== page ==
The accusations that Pakistan’s military establishment is using Islamic militants and extremists to promote religious extremism are more than just accusations given the long history of Pakistani establishment in using them as both a foreign policy and domestic politics tool. Former military dictator Pervez Musharraf helped a coalition of religious parties win provincial elections in 2002 in the northwest frontier province (now renamed Kyhber Pukhtoonkhwa). The coalition was led by Jamiat Ulema-e- Islam (JUI) which ran seminaries that gave birth to the Talibans.

The military establishment has faced tough resistance from secular Baloch nationalist groups for most periods of Pakistan’s history but that resistance turned into a province wide insurgency after a leading Baloch leader Akbar Bugti was killed in a military operation in 2006. Instead of seeking a political solution, Pakistan’s security establishment started a ruthless campaign of crushing the dissidents and insurgents through all possible means. In April 2011, the Army began a limited withdrawal from the cantonments and turned much of the security responsibility to the Frontier Corps (FC), at least nominally. But FC is also headed by a serving Major General. The province is now in the middle of its fourth major episode of insurgency, following major outbreaks in 1948, 1963–69, and 1973–78.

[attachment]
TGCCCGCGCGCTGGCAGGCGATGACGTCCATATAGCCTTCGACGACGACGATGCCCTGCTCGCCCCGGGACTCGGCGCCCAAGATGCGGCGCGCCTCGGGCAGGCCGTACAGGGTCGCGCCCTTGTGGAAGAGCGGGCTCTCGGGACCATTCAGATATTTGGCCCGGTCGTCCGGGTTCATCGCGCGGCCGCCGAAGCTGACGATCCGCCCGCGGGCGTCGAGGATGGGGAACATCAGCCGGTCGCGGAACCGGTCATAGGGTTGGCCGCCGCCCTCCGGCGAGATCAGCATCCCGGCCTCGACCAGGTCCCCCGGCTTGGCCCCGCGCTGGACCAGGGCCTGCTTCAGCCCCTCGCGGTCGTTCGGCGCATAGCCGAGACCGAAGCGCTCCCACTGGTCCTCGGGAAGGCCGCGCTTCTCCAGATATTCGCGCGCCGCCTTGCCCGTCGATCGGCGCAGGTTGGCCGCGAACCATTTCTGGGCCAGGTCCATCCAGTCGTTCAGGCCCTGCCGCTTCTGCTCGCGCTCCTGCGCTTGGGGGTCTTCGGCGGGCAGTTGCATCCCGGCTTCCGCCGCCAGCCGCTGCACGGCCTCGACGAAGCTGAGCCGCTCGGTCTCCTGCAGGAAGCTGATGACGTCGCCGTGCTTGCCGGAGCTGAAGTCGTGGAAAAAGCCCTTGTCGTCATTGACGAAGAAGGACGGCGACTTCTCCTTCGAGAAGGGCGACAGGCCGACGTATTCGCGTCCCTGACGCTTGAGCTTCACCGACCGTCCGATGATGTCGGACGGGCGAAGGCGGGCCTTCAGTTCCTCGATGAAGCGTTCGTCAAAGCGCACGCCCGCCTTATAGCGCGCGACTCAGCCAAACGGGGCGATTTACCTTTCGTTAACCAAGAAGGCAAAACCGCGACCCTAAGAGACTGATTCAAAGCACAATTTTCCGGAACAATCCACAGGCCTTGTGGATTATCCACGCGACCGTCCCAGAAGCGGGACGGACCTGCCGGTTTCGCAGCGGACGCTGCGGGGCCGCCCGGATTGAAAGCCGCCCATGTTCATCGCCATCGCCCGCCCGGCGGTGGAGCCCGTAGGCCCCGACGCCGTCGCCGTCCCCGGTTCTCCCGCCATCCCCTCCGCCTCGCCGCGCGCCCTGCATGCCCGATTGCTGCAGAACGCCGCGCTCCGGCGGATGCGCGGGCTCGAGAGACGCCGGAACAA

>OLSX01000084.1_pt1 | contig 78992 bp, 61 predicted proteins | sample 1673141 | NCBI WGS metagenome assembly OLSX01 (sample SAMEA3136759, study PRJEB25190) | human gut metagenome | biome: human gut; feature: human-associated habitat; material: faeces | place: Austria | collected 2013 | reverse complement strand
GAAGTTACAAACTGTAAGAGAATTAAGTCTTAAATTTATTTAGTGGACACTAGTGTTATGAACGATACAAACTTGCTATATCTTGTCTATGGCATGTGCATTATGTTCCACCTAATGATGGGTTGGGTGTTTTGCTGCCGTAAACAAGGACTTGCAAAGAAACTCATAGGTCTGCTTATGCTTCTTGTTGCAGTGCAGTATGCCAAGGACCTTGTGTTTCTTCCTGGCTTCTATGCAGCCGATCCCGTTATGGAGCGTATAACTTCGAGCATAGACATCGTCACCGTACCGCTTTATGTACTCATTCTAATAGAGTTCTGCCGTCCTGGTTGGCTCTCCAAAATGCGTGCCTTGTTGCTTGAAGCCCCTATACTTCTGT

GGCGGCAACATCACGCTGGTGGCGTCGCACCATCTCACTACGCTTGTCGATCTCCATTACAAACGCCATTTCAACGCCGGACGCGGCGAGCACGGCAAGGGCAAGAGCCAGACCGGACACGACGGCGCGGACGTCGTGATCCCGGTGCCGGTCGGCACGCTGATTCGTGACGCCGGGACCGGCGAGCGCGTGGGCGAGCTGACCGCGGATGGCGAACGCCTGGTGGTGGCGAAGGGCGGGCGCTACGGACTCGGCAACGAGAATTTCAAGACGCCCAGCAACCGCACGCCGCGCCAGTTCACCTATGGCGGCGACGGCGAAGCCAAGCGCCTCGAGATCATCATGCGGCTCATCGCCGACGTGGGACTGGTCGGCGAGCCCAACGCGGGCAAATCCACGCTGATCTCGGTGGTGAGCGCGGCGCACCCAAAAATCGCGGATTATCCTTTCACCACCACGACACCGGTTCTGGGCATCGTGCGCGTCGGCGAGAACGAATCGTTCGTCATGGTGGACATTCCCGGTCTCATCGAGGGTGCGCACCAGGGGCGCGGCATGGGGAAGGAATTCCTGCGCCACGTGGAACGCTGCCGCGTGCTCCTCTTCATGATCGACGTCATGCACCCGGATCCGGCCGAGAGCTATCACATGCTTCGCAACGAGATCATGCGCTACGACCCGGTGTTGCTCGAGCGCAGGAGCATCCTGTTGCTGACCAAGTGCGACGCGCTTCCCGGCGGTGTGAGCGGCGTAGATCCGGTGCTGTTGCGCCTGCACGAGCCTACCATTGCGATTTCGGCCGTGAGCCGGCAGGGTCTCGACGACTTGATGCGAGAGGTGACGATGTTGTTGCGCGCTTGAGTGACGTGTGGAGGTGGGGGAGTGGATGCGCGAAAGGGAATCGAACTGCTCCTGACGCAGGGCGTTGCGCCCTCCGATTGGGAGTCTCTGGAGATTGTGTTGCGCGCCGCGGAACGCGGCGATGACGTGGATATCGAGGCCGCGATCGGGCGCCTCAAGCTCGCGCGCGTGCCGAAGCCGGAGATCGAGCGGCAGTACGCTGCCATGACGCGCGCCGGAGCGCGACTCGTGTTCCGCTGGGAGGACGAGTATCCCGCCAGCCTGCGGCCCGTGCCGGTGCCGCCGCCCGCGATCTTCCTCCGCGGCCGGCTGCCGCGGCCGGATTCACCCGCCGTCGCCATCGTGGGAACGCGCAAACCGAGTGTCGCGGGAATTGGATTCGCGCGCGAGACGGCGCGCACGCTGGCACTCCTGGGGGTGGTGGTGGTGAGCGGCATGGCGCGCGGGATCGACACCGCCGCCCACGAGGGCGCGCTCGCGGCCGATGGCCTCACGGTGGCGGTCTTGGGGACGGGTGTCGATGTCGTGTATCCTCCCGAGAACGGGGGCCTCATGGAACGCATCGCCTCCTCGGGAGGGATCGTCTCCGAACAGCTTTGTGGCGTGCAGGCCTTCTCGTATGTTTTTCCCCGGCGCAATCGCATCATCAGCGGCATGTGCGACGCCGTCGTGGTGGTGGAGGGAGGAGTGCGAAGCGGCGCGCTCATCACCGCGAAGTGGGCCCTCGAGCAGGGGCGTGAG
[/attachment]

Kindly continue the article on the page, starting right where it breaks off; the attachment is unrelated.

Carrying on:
President of the Balochistan High Court Bar Association, the province’s lawyer’s body, Hadi Shakeel told Pakistan’s Supreme Court in February 2011 that there were more than 5,000 cases of ‘forced disappearances’ in Balochistan. A three-member-bench headed by Supreme Court Chief Justice Iftikhar Mohammad Chaudhry conducted many hearings on the petition filed on the law and order situation in Balochistan. On 27 September 2012, the chief justice told the province’s top civilian bureaucrat to discuss the issue with the president, Director General (DG) of the Inter Services Intelligence (ISI) and DG Military Intelligence (MI) and to inform the court in writing as to what steps are being taken to improve the situation. This was a clear indication of the active involvement of the military intelligence agencies as well as the recognition of that fact by the country’s highest court.